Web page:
Whether it’s exchanging details for a loyalty card, banking online or signing up to social media accounts, many will readily hand data over without a thought to how it will be used, or stored.
This information is gold-dust for businesses and is regularly used to create “consumer profiles” for targeted adverts and promotions based on a consumer’s previous history with a brand.
But, from next year the new General Data Protection Regulation (GDPR) will change how businesses use their customers’ information, by creating new guidelines on how the data can be collected, used, and stored.
And while the general consensus seems to be that GDPR will make life harder for businesses, the new rules actually create new opportunities for businesses to create better personalised experiences for consumers.
GDPR is just best practice for data collection
The key components of GDPR create a series of protocols that businesses must adhere to when it comes to collecting and handling their customers’ data. The measures include asking customers for consent or permission to use personal data, making it possible for customers to transfer data between organisations and guaranteeing the “right to be forgotten”.
Essentially GDPR is formalising the principles of best practice for data usage. It does not stop businesses from being able to gather, use and store information, it just ensures that consumers are fully informed about what their data will be used for and how it will be kept safe.
It also gives them the option to have information deleted if they no longer want a particular brand to have it.
Making it worthwhile for a customer to give up their data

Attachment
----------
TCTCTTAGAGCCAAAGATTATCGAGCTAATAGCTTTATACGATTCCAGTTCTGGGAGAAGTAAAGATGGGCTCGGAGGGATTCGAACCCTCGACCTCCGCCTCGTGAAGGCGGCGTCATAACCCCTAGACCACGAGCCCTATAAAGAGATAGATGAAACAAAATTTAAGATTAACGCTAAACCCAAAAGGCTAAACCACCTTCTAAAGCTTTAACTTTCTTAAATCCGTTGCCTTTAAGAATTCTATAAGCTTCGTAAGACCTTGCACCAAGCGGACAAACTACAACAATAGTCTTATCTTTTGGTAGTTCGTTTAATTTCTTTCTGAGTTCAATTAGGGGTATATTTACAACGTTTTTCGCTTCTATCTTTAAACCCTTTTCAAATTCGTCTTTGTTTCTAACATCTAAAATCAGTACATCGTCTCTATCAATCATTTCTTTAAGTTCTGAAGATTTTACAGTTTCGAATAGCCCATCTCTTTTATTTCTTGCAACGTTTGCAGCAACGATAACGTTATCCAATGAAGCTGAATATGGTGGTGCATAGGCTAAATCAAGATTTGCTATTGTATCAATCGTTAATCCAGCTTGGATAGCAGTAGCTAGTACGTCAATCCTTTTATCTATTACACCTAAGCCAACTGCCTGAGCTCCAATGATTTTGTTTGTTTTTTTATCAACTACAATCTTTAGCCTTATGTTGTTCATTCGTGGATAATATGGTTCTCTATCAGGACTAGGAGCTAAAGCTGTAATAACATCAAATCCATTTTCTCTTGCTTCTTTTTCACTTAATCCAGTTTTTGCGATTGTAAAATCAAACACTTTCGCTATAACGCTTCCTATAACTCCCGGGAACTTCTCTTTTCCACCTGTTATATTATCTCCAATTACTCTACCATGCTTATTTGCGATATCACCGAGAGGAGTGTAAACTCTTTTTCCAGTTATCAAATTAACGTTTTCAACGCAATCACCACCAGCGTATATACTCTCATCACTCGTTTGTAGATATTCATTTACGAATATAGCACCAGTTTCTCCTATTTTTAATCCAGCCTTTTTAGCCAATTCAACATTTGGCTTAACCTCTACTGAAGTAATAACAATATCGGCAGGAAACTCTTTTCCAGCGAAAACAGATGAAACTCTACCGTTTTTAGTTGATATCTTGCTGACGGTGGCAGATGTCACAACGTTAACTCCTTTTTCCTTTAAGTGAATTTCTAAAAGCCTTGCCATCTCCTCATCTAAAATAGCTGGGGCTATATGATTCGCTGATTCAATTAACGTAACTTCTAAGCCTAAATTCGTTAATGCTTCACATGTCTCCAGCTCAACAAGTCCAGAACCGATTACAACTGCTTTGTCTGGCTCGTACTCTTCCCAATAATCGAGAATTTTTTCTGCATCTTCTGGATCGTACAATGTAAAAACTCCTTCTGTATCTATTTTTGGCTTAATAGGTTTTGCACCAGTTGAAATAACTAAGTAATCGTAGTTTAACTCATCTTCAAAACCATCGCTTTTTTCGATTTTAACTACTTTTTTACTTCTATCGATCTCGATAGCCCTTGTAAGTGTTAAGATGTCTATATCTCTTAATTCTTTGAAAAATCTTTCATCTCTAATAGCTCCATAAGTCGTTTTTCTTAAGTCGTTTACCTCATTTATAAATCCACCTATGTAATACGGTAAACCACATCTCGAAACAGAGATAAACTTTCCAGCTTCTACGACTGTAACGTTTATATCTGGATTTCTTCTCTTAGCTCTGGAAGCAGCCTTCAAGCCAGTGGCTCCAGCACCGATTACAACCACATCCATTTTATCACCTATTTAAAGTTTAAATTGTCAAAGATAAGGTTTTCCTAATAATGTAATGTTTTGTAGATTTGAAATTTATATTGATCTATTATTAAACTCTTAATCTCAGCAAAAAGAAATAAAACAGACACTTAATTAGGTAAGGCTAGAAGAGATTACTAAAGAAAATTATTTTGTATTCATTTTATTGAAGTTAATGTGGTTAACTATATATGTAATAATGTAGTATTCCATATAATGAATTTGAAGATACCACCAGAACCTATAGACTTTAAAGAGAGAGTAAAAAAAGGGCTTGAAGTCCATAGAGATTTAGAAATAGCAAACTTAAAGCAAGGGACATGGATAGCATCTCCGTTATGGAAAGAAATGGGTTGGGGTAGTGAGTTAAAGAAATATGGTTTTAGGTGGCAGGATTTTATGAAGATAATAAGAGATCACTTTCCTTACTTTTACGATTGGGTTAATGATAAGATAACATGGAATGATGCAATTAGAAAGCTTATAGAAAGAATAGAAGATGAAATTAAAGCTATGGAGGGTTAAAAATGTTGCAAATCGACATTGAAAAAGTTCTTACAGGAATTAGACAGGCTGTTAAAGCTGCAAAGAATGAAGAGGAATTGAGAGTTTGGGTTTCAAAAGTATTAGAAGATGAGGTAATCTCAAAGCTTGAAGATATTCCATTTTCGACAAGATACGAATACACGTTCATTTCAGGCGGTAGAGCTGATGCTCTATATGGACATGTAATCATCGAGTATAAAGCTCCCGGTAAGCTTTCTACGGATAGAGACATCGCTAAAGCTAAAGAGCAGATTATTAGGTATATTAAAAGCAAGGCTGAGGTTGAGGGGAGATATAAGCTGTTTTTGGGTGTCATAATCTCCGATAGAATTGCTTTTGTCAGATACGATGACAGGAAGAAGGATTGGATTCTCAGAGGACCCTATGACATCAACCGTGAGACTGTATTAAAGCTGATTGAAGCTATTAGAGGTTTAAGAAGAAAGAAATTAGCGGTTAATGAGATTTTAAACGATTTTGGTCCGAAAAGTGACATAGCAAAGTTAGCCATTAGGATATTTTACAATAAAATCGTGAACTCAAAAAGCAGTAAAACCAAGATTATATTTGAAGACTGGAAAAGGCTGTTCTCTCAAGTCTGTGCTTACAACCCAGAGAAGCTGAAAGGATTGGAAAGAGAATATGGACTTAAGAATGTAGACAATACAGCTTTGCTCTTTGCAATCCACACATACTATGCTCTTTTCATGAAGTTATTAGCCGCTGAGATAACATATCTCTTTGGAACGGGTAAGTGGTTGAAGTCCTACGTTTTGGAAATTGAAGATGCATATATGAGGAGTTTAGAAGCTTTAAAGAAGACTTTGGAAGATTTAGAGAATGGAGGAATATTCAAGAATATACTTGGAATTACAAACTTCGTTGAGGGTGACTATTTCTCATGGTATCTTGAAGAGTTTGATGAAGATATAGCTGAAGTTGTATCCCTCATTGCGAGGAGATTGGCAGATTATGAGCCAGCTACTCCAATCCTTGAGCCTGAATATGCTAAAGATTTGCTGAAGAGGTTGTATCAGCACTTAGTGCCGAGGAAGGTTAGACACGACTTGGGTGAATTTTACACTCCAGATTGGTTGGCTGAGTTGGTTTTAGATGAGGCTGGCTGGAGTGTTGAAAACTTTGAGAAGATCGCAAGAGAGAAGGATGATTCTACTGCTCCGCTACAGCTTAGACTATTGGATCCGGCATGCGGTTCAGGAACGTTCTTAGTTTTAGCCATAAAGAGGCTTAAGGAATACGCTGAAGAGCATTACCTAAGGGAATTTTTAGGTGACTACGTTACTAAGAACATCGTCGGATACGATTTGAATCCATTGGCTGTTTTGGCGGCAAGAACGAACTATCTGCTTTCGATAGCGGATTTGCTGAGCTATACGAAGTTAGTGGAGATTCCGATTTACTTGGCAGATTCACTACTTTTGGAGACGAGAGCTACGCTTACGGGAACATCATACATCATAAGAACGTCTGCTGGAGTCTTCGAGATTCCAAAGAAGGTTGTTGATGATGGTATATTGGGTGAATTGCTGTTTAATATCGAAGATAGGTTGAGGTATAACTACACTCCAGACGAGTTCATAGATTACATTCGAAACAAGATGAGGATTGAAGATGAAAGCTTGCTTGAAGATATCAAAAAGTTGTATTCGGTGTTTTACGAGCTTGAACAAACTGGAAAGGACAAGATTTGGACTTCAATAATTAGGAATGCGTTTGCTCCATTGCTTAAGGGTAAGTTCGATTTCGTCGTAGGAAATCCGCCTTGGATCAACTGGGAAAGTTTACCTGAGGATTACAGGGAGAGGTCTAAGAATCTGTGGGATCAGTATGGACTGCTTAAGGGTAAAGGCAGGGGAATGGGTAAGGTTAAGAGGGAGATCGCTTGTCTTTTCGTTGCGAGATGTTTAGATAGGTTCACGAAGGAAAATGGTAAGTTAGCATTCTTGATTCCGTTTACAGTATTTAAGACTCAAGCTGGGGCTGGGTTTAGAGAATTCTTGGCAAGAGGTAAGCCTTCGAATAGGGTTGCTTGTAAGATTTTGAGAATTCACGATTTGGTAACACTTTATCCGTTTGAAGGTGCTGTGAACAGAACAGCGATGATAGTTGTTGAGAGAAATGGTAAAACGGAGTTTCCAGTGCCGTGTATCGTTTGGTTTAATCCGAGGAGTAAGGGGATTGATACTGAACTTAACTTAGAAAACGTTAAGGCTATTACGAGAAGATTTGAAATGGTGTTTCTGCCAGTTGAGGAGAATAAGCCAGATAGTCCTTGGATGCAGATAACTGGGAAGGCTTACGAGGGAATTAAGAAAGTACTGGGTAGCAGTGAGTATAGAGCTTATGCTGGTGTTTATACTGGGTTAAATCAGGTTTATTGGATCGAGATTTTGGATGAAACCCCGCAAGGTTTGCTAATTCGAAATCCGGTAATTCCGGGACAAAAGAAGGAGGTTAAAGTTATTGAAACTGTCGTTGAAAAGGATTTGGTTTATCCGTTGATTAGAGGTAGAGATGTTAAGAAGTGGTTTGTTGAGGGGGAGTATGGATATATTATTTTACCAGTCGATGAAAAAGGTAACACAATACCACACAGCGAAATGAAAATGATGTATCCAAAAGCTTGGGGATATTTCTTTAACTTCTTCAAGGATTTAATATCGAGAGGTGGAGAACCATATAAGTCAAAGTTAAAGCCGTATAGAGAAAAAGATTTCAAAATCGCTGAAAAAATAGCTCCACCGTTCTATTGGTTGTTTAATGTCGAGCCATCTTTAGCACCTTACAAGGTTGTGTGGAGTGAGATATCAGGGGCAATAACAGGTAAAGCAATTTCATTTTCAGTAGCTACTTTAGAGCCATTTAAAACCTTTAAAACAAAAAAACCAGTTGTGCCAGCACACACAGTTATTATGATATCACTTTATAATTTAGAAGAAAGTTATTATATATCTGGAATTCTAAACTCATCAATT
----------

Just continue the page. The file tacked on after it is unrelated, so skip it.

Giving consumers the right to have their data deleted should only serve to motivate businesses to make it worth a customer’s while to give up the information in the first place.
Having customers “opt-in” to sharing their data also gives businesses a better quality pool of leads with which they can target. Rather than sending promotions to people who have given their email without considering why, it is a fair assumption that consumers who have opted in to sharing their data have a genuine interest in the information they will receive.
This also makes it easier for businesses to create personalised and more targeted campaigns that will likely lead to better conversions.
Because customers also have to opt-in to receiving information in a certain format, like an email or direct promotion, the business has a better idea how to go about targeting that customer – rather than just spamming them with every promotion they come up with.
These new regulations will force businesses to be more creative with the content they produce and ultimately the brands that can do this the best will come out in front while the customer will be the big winner.
Alleviating data and privacy security concerns
While customers appear more than willing to hand over information without a second thought, research has found that two-thirds (67 per cent) actually harbour concerns about how their data is being used by brands.
This is one aspect of GDPR that could be tricky for businesses who are particularly weak when it comes to data protection, but for those who are able to demonstrate competency in this area, they will be more able to convince consumers to part with information.
The “privacy by design” policies in GDPR are much stricter than current data protections but being able to reassure customers that their data is as secure as possible will alleviate much of the reservations consumers have when it comes to parting with information – particularly personal or sensitive information.
GDPR certainly signals the end of “business as usual” when it comes to how businesses deal with information, but far from being a detriment it actually offers a new batch of opportunities to stand out from the competition and provide the kind of personalised serves that customers have come to expect.
David Duke is the chief marketing officer at e-commerce and digital marketing agency Visualsoft.